Why your Fund Manager/Financial Adviser ignores You

No surprise, there is no proper structure - or even willingness - to incorporate the views of the real end investor/saver into the corporate policies of Fund Managers, Private Banks or other Financial Institutions. All talk about corporate governance is basically only so much (empty?) talk.
Why isnt your mutual fund sticking up for you?

Selling your company to China?

The dispute in Hong Kong is far from being settled. But it does not look good for the (semi)independence of the former British Colony. So why the rush to sell to a company from Hong Kong? And if shareholders should no longer be the primary focus of corporations and rank only next to workers, suppliers, customers and the wider community (however defined) - how much longer and under what rules can these sell-outs be allowed to continue? And what good is served if all this transaction does is making Hong Kong's richest man richer still? And how much tax does he pay and where? No good for anyone if he just piles his riches higher and higher - in Hong Kong (where taxes are low to non-existent) or in another tax "friendly" geography.
Hong Kong's richest man snaps up British Brewer 

I do like to be working for an Association

Nearly as good as to be beside the seaside: to work for one of the Associations that(claim) to work for the good of investors. AFME (also known as the Association for Financial Markets in Europe) pays its top executive £1.7 Mio in 2018 and he is 'understood' to be in line for  £2 Mio in 2019. This is a huge number that is totally out of proportion given that staffing and pay in the sectors the AFME is representing is under pressure. The chief of the Investment Association - a lobby group that is looking after the interests of savers in a more direct fashion than the lobby for market professionals - pockets a relatively paltry£666,000 in 2018. How any of the member firms of these two lobbies can claim to protect the interests of investors/savers is difficult to imagine as they seem to be incapable (unwilling?) to keep their own houses in order.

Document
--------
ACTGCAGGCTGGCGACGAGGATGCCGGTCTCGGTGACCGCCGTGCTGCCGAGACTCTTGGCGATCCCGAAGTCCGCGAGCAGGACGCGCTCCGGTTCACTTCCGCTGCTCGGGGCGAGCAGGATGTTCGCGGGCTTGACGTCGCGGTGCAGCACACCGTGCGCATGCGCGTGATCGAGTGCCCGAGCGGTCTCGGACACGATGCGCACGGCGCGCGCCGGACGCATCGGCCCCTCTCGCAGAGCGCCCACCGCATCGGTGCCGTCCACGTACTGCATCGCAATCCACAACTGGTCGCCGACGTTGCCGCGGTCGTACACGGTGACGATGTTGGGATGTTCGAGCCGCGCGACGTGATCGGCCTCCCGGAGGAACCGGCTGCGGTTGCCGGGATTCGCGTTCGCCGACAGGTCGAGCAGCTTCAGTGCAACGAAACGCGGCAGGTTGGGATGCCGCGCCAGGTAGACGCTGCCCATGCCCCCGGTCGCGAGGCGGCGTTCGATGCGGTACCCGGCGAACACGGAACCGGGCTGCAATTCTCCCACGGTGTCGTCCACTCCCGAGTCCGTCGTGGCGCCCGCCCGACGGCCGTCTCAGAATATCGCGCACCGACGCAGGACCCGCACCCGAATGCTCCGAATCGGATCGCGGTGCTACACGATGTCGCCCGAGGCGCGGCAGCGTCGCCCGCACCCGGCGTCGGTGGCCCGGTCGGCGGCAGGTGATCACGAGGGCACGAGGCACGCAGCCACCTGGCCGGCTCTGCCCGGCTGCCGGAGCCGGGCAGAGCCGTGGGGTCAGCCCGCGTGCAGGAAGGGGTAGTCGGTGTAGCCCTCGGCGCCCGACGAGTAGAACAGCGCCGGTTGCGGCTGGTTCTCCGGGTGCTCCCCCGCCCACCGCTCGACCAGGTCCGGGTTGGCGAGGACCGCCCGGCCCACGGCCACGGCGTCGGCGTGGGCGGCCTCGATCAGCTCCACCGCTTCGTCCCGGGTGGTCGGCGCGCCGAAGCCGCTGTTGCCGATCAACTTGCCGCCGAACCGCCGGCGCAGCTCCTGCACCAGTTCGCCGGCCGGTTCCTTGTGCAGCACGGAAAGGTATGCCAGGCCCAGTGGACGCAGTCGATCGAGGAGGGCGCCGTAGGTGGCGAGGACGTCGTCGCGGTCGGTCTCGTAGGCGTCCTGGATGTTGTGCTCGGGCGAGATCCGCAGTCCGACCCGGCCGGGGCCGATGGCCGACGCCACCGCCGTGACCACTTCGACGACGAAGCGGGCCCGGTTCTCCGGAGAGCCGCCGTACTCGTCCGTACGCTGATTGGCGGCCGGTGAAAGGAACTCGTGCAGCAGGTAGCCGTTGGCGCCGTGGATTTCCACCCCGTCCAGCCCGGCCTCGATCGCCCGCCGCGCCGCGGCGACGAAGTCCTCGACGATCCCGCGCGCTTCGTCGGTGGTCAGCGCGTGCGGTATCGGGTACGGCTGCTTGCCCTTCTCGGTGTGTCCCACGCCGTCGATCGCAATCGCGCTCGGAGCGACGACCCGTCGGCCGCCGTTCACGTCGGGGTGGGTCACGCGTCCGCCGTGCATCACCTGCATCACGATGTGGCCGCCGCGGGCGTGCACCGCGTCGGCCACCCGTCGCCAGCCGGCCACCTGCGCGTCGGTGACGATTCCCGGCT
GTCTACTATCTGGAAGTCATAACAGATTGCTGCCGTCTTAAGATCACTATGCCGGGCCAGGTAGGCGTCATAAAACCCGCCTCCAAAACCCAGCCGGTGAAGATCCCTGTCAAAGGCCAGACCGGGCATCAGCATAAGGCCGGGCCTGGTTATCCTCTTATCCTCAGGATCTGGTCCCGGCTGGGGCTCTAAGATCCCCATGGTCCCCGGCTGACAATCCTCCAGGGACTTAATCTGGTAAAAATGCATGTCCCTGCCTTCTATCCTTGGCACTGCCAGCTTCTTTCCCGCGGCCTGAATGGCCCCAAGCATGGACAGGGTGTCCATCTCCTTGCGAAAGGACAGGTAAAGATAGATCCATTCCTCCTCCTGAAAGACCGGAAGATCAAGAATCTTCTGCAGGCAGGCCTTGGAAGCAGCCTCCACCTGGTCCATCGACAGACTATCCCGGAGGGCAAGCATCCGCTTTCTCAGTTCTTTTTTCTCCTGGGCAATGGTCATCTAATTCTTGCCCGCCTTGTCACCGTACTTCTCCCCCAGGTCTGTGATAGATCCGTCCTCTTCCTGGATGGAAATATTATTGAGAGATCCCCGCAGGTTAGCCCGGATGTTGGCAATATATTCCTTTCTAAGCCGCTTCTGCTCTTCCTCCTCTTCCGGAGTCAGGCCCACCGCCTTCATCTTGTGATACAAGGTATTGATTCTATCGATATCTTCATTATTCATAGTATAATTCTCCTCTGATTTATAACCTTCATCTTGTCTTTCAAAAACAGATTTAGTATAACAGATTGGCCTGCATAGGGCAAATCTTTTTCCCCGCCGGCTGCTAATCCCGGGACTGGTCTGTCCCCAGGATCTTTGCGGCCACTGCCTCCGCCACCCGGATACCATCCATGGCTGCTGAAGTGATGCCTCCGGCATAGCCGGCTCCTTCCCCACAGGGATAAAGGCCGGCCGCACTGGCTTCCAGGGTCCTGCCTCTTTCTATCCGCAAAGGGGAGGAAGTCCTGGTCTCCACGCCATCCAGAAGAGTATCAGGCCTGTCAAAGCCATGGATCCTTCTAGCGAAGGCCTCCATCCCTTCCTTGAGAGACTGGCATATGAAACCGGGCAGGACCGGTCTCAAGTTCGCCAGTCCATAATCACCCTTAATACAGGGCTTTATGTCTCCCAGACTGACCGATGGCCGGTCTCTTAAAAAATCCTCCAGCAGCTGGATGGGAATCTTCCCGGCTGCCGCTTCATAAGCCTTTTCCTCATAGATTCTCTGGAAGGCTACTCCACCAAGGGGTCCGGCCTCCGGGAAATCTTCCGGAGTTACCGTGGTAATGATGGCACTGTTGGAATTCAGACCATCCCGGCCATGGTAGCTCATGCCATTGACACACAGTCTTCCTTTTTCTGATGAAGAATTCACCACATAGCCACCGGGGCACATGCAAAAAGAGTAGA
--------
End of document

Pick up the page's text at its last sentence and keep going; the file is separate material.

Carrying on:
Climate Change, Diversity, Human Rights, Income Equality

Climate Change, Diversity, Human Rights, Income Equality - all very worthy causes but the solution is not to push business to provide all the answers. That just means that politicians are left off the hook as they should be providing a framework that can take care of these issues.
  • Use too much coal, oil? - There is a simple solution and it is not so prone to be aubused fraudulently than the carbon tax: higher taxes on production/sale.
  • Diversity - simple legislation can mandate ratios for different ages, sexes, even 'races', but get a democratic majority for any law (and please, not just 50.1%)
  • Human Rights - Don't ask managements to judge in which countries a business should operate, again, politics needs to make a (democratic) decision.
  • Income Inequality - no point moaning, too many pieces of legislation further growing inequality and achieve the opposite of what politicians claim they try to.

Another Public Company disappears in the Maw of 'Private' Equity

In this age of growing concern about Inequality it is a slap in the face of ordinary investors - let alone citizens - if more and more public companies get gobbled up by financial engineers and their conspirators among dominant shareholders and management. Apart from the problem that benefits of the Private Equity industry are disputed - there was hardly ANY private equity to speak of before the mid-1980s and the world was doing quite well without it - the distributional effects are clear for all to see: Who else but promoters of the industry can spend millions on a birthday party? why should public companies show restraint in relation to executive compensation when promoters and their hired guns in management don't disclose their pay packets? They probably get paid amounts that would sometimes be multitudes of what senior executives in public companies can earn. It is clear that mechanisms to protect public shareholders from having their companies taken away on less than attractive terms are not up to the task. Who cares about Wider Shareownership or the Shareholder Democracy? Rome's decline started when wealth got concentrated in the hands of the few.
Springer Buy-out on track